Why? First, this is a heavy patient. Hence, the 1.5-2 inch needle he’s using (usually used to inject a knee) won’t reach the facet in a guy of this mass. Second, he’s placed the needle in the midline (dashed line) when the facets are off to the side (3 inches below the yellow dots). Third, an actual facet injection should use imaging guidance, which is not being done here. Meaning, you can’t inject a facet joint “blind”. So what is being injected? Likely the back muscle.
The Fake Intrathecal Injection
If the above fake injection is just a fraudulent misrepresentation, Dr. Harris’s focus on intrathecal injections is downright dangerous. First, these are very uncommon injections to perform, but Dr. Harris mentions this injection route several times during the two videos I watched. Why? The goal appears to be to inject the fake stem cell products discussed above into the spinal neuraxis to treat serious neurologic diseases.
“Intrathecal” means that the doctor injects inside the covering of the spinal cord and nerve roots. Said another way, this is an injection inside the spinal canal that’s deeper than epidural. This injection is again usually performed using imaging guidance, but if performed blind, requires a long (3.5 inch) specially tipped spinal needle called a “Touhy”. This is a careful “two-needle” approach where the introducer is placed and then the Touhy needle is inserted into the introducer and slowly moved forward millimeter by millimeter until the doctor gets back spinal fluid (CSF). Why is an introducer needle used? Because this one needs to be done in a very sterile manner as introducing bacteria into the intrathecal space could be deadly. Why is it done slowly? Because if you go too far you can permanently paralyze the patient. This is what a proper intrathecal injection looks like:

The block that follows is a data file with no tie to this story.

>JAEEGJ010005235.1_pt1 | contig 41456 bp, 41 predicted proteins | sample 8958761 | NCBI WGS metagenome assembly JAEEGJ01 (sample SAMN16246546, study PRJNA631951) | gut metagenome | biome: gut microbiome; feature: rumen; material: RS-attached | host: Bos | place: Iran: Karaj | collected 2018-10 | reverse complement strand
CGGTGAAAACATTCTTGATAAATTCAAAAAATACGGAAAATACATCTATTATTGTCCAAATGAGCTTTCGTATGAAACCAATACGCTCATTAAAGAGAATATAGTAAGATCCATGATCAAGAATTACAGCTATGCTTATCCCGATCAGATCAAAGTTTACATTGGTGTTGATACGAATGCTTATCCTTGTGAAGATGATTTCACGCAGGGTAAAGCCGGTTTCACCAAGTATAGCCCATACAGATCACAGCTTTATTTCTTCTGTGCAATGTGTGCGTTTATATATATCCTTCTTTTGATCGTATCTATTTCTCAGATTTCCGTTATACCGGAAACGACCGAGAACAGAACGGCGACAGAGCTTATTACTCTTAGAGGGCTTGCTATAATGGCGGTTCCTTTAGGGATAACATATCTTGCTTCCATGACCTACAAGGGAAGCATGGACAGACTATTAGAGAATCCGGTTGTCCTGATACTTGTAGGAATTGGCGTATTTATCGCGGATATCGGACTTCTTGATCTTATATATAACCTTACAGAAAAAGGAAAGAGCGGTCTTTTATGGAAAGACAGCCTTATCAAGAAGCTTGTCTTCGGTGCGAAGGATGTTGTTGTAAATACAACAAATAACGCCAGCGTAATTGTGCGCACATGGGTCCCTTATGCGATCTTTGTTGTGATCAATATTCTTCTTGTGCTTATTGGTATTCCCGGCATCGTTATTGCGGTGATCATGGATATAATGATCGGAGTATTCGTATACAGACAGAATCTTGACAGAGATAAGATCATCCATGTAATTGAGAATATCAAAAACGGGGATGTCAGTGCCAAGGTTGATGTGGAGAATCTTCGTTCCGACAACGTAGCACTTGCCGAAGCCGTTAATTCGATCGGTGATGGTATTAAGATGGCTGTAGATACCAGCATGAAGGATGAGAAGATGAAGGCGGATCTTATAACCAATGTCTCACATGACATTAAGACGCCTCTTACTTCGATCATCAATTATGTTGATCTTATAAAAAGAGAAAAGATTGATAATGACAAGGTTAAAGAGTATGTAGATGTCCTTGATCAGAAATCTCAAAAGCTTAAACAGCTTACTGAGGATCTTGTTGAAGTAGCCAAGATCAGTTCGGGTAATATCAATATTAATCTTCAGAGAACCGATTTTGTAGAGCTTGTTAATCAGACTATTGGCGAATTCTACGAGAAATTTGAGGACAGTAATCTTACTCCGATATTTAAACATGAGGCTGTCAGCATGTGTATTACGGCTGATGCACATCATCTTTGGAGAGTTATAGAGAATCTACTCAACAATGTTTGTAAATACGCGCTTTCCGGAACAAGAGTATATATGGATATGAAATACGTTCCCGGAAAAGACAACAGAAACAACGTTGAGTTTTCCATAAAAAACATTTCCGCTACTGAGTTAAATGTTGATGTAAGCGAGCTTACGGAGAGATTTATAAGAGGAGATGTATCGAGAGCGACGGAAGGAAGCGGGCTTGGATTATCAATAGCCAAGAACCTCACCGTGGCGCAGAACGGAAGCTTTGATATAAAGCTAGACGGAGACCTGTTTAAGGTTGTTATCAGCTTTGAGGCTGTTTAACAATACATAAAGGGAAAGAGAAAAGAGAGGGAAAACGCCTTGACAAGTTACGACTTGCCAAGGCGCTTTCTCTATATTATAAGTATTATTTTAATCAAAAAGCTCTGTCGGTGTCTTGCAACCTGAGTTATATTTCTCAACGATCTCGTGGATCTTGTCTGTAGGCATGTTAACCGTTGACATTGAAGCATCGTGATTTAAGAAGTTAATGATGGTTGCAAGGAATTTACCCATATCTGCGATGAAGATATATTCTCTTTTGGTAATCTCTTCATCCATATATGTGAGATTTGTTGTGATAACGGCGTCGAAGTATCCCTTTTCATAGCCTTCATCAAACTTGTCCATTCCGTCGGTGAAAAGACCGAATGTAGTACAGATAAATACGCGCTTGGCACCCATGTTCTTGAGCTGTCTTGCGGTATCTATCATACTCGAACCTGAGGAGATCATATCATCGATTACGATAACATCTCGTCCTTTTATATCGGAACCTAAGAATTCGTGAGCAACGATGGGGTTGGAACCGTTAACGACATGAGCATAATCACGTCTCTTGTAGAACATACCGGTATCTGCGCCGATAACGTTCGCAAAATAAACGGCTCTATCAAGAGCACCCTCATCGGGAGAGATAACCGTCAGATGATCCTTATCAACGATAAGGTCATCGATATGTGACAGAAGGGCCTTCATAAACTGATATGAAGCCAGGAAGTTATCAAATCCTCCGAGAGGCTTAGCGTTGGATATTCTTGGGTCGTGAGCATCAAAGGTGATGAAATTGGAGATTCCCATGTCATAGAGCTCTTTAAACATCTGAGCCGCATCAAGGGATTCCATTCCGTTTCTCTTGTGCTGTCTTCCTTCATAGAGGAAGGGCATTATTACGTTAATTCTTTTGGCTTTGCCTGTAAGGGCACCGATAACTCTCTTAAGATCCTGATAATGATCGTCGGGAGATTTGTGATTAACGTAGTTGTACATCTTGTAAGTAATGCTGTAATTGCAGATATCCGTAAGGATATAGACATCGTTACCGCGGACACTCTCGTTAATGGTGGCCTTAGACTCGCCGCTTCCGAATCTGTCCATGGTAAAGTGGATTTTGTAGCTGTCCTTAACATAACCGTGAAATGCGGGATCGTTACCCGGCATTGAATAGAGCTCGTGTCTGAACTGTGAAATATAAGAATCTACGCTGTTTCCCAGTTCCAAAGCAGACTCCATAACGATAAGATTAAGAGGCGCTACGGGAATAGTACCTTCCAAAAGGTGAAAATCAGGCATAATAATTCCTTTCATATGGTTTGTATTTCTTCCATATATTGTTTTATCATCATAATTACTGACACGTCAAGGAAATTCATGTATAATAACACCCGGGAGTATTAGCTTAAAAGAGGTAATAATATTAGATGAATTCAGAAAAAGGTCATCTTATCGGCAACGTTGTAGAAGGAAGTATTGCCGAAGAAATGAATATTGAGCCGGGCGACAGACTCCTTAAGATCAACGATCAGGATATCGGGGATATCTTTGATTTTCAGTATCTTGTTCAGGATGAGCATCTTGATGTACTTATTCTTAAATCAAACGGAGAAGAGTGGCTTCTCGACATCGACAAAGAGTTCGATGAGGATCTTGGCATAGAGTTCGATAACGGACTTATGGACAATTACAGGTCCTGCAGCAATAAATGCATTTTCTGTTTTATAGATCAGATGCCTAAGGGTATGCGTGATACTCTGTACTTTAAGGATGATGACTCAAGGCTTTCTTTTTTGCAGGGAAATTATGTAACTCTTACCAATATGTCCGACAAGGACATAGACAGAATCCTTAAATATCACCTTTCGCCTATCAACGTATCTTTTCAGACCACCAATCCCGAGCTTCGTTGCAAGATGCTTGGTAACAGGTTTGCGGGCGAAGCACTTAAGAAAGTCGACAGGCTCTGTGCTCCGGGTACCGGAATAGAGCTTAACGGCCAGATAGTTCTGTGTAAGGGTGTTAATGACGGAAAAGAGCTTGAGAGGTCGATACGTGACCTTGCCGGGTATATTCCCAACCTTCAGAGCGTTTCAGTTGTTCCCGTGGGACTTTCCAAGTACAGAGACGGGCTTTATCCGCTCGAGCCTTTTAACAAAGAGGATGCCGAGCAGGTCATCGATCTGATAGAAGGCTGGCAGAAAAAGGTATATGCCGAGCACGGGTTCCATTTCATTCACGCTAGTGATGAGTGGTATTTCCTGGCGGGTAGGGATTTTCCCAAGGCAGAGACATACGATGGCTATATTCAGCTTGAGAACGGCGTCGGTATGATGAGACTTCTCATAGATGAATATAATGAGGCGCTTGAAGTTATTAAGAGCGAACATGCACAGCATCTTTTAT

Note the two needles used and the plastic sterile field and sterile gloves.
Once the needle is confirmed as intrathecal by CSF flowing out back towards the doctor, only a tiny amount of anesthetic can be injected as it will spread a huge distance. For example, there was a local physician who blindly injected just 10 ccs of an anesthetic into the low back of a patient and the patient died. What happened? The anesthetic went intrathecal and spread to her high upper spinal cord where it knocked out the ability to breathe. The patient died because the doctor didn’t know how to resuscitate the patient.
This is what an intrathecal injection procedure looks like on x-fluoroscopy:
In the Dr. Harris fake version of this injection, this is what it looks like:
Where’s the carefully prepared sterile field with plastic shielding? There is none. Where is the dual needle set with the specially designed Touhy needle? Not here. Sterile gloves? Nope.
The needle used here is still that same 1.5-inch needle that’s the wrong type and nowhere near long enough to reach this guy’s intrathecal space. It’s off of mid-line and directed back toward the midline, which could be the right spot if it had any ability to reach the right spot (which would be at least 3 inches deep in this guy). Then Dr. Harris didn’t check to get CSF back to make sure he was actually “intrathecal”, which is an absolute requirement of the procedure. Instead, he just injected at this depth and declared it “intrathecal”. Where is this needle likely to be? In the low back fat, muscles, or possibly in the interspinous ligament. See below for a diagram:
If you want to learn more about these Dr. Harris fake intrathecal injections from a different part of this same video series, see my video below:
I also reviewed what was billed as a cervical “intrathecal” injection performed with a 1 1/4 inch needle. This was inserted quickly and forcefully. How do I know it wasn’t intrathecal, besides the fact that Dr. Harris never got any CSF back? Take a look at this shot from the video: